The common takeaway was that green steel is simply steel with the lowest carbon footprint currently possible, which will vary from producer to producer and will continue to evolve over time.

“Any electricity generation is base-loaded off some sort of fossil fuel and a process that involves fossil fuel or metallics. So to get something truly produced with zero emissions is a nice aspiration, but sort of a fantasy,” Phil Gibbs, equity research analyst at KeyBanc Capital Markets, said. “[Zero emissions] is utopian. The practical definition is steel produced with as little emissions as possible.”

Read our latest report: The true price of green steel, where we look closely at green steel production and the impact on supply chains and steelmaking production margins.

“Green steel has the least amount of emissions,” according to Eric Stuart, vice president of energy, environment and infrastructure policy at Steel Manufacturers Association (SMA).

“It’s almost more of a mindset, and the definition is based on how you’re producing your steel,” Annie Stefanec, SMA director of external communications and public affairs, said. “Some are finding ways to produce steel with a lower carbon footprint by way of solar, hydrogen or outside innovative technologies not previously considered. So it may be company specific, but it’s a mindset that’s carrying the domestic global steel industries into the future.”

“The term is a bit nebulous and almost defined company by company,” American Institute of Steel Construction director of government relations and sustainability Max Puchtel said. “It’s just someone’s definition of a steel product with a lower carbon footprint.”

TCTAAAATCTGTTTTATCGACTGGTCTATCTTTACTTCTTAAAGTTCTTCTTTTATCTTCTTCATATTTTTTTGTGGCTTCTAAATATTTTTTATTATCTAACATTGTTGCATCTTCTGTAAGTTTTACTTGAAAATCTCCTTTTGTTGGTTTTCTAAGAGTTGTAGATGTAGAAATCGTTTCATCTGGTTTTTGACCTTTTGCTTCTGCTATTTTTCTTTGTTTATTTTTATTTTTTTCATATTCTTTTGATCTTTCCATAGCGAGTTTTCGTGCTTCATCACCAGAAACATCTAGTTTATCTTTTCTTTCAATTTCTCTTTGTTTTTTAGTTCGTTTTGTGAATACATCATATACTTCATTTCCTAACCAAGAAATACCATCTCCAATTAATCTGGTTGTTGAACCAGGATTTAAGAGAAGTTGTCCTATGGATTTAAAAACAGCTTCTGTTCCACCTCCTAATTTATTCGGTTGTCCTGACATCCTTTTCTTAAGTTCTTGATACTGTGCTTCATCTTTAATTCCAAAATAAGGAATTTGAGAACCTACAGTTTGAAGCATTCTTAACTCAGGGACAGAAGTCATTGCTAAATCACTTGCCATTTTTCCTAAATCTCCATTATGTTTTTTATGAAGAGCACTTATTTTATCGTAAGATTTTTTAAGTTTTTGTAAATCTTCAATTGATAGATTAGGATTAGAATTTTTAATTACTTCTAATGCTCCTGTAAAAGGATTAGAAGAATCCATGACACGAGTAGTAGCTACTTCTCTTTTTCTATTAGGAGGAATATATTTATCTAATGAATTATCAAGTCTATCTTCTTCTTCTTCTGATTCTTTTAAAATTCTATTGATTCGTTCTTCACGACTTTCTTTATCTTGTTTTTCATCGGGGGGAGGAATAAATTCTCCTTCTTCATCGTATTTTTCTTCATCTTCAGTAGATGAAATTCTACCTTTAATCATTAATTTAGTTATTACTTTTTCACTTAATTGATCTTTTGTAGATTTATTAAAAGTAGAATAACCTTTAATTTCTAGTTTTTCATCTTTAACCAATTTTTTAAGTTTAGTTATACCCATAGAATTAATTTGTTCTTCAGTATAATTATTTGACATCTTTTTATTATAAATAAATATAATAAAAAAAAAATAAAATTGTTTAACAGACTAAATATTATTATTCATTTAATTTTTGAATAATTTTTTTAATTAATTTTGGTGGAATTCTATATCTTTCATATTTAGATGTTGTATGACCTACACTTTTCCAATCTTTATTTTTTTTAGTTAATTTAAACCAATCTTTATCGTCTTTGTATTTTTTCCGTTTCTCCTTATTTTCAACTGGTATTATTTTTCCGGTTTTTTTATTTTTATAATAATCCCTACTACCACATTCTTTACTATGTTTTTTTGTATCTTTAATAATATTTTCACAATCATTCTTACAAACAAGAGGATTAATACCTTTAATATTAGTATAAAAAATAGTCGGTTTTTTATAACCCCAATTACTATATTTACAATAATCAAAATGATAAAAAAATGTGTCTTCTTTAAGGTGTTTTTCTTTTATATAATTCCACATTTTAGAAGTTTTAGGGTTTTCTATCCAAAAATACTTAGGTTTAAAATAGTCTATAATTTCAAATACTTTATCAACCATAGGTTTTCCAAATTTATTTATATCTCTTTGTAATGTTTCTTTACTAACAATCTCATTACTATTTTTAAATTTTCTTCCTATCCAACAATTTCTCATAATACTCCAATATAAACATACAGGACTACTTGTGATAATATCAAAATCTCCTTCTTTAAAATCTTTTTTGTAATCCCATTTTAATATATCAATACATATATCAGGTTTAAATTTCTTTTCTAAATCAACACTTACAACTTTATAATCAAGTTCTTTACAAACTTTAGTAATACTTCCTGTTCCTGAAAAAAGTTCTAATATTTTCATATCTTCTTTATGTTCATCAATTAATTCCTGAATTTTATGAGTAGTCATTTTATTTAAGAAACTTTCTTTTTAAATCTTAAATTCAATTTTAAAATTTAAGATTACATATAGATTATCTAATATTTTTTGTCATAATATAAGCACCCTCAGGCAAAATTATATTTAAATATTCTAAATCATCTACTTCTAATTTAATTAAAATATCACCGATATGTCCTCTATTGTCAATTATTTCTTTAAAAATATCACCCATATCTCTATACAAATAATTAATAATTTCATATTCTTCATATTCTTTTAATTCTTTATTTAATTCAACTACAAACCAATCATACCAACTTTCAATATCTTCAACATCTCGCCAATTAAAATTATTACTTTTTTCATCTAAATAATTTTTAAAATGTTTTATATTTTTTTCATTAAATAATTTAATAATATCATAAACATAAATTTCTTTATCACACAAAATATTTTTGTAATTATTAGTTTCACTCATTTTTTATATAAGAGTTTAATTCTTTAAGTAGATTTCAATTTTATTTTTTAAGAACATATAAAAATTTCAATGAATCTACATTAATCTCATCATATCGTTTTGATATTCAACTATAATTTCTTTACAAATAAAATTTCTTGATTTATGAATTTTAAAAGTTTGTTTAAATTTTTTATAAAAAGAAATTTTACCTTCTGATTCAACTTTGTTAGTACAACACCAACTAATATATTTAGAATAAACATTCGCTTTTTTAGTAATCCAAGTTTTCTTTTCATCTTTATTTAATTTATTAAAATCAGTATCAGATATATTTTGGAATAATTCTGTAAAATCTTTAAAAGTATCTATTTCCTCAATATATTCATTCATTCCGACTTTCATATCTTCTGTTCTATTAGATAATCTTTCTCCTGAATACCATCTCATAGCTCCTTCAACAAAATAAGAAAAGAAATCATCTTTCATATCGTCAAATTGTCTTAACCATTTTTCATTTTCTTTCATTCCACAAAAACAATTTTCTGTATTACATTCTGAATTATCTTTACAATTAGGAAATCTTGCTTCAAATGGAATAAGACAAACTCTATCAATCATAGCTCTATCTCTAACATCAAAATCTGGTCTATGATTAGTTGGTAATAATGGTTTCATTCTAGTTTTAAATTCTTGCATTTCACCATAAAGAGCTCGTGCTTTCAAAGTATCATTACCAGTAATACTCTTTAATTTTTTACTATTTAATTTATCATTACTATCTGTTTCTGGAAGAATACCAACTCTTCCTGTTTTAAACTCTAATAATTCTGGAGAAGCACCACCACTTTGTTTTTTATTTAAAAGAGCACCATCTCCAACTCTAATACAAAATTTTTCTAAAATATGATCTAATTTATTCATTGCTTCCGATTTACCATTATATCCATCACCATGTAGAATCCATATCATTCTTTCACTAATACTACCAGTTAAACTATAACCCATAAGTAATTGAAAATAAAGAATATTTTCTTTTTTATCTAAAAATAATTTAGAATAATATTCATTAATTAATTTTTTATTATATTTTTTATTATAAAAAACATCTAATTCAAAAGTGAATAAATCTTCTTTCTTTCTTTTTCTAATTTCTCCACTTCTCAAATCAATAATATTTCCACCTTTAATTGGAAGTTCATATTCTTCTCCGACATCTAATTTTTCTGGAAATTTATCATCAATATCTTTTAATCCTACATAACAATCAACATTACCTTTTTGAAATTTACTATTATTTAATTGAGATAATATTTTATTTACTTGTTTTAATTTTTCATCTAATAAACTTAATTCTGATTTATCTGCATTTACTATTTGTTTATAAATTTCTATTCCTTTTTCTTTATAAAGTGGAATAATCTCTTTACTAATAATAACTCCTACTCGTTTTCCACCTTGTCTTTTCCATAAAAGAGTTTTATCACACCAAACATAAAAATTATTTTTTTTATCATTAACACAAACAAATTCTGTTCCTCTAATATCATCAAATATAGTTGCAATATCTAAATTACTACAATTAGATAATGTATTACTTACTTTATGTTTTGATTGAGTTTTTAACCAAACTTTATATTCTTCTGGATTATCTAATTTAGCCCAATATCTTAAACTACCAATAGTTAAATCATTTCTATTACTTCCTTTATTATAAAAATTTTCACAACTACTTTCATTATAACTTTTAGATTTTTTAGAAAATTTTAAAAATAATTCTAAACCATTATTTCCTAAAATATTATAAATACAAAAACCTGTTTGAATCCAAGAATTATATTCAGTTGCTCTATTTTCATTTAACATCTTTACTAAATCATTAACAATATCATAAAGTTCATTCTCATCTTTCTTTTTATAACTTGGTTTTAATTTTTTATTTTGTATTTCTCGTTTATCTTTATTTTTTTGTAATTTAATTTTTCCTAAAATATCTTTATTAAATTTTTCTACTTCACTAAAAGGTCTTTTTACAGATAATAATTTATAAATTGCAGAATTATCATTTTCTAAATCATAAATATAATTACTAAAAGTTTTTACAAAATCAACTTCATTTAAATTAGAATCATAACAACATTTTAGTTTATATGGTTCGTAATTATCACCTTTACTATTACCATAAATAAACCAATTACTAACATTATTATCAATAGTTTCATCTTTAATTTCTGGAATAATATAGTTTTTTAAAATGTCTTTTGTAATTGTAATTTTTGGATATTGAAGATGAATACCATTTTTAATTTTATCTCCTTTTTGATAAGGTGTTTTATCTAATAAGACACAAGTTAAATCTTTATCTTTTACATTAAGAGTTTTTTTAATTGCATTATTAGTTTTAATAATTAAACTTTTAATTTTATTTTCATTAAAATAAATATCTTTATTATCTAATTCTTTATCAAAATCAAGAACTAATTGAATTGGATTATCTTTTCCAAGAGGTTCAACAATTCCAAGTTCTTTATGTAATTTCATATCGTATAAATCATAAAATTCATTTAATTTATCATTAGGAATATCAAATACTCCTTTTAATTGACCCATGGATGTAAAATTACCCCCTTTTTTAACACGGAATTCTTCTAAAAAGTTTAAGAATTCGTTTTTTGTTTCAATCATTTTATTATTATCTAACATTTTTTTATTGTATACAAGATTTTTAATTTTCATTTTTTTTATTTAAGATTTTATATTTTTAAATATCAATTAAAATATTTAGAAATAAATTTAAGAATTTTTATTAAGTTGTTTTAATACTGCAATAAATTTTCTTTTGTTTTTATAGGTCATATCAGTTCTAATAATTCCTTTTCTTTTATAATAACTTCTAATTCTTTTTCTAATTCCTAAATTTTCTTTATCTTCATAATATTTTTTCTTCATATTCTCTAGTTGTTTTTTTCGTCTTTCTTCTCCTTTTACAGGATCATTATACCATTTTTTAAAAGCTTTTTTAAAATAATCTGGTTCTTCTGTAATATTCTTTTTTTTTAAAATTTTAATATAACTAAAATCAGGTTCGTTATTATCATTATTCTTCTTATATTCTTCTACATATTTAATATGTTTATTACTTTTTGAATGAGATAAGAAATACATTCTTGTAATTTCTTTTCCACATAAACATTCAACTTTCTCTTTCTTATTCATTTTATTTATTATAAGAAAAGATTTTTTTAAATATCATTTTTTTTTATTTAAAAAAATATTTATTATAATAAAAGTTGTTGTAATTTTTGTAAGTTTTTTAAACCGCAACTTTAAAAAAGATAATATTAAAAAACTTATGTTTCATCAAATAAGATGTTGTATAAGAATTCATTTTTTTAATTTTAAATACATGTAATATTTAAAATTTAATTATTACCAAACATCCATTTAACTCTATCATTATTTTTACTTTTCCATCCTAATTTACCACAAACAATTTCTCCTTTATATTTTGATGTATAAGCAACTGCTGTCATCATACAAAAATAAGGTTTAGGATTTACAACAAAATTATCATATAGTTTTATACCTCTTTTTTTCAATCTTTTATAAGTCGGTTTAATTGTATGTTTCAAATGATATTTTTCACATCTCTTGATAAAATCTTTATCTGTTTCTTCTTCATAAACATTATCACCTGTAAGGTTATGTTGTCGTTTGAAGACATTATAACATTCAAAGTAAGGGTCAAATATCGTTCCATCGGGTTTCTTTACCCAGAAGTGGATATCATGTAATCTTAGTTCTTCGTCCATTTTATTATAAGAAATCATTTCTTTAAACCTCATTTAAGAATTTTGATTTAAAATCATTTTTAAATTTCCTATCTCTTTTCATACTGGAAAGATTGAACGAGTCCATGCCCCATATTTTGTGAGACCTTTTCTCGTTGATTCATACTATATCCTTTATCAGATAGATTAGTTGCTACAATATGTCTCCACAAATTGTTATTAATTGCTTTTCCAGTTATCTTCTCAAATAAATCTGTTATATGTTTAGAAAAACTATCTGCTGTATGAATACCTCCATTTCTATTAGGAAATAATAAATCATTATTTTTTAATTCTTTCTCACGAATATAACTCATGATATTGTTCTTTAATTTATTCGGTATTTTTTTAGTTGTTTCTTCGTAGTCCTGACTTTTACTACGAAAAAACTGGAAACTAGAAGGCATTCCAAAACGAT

“We’re focused on the question of what is sustainability - all variations are some form of ‘less bad’, but [International Living Future Institute] is interested in what’s good,” Shawn Hesse, director of business development at the International Living Future Institute, said. “We use our certifications and platforms to codify what that means. So at the simplest level: materials free from known and suspected toxins.”

“What’s making the news a lot these days is steel company efforts to produce a greener version of their typical product, mostly out of Europe, where they’re experimenting with different technologies,” Puchtel said. “The story that doesn’t always come through is they’re typically blast-furnace integrated with the highest footprints and the most regulatory pressure to reduce their footprint. So it’s a bit of a misnomer to talk about green steel in the US because we are already so far ahead.”

“I think this is the piece that’s important to remember,” Hesse said. “At the end of the day, we need to get to a place where we are going beyond just doing less bad.”

Read more from our steel decarbonization series.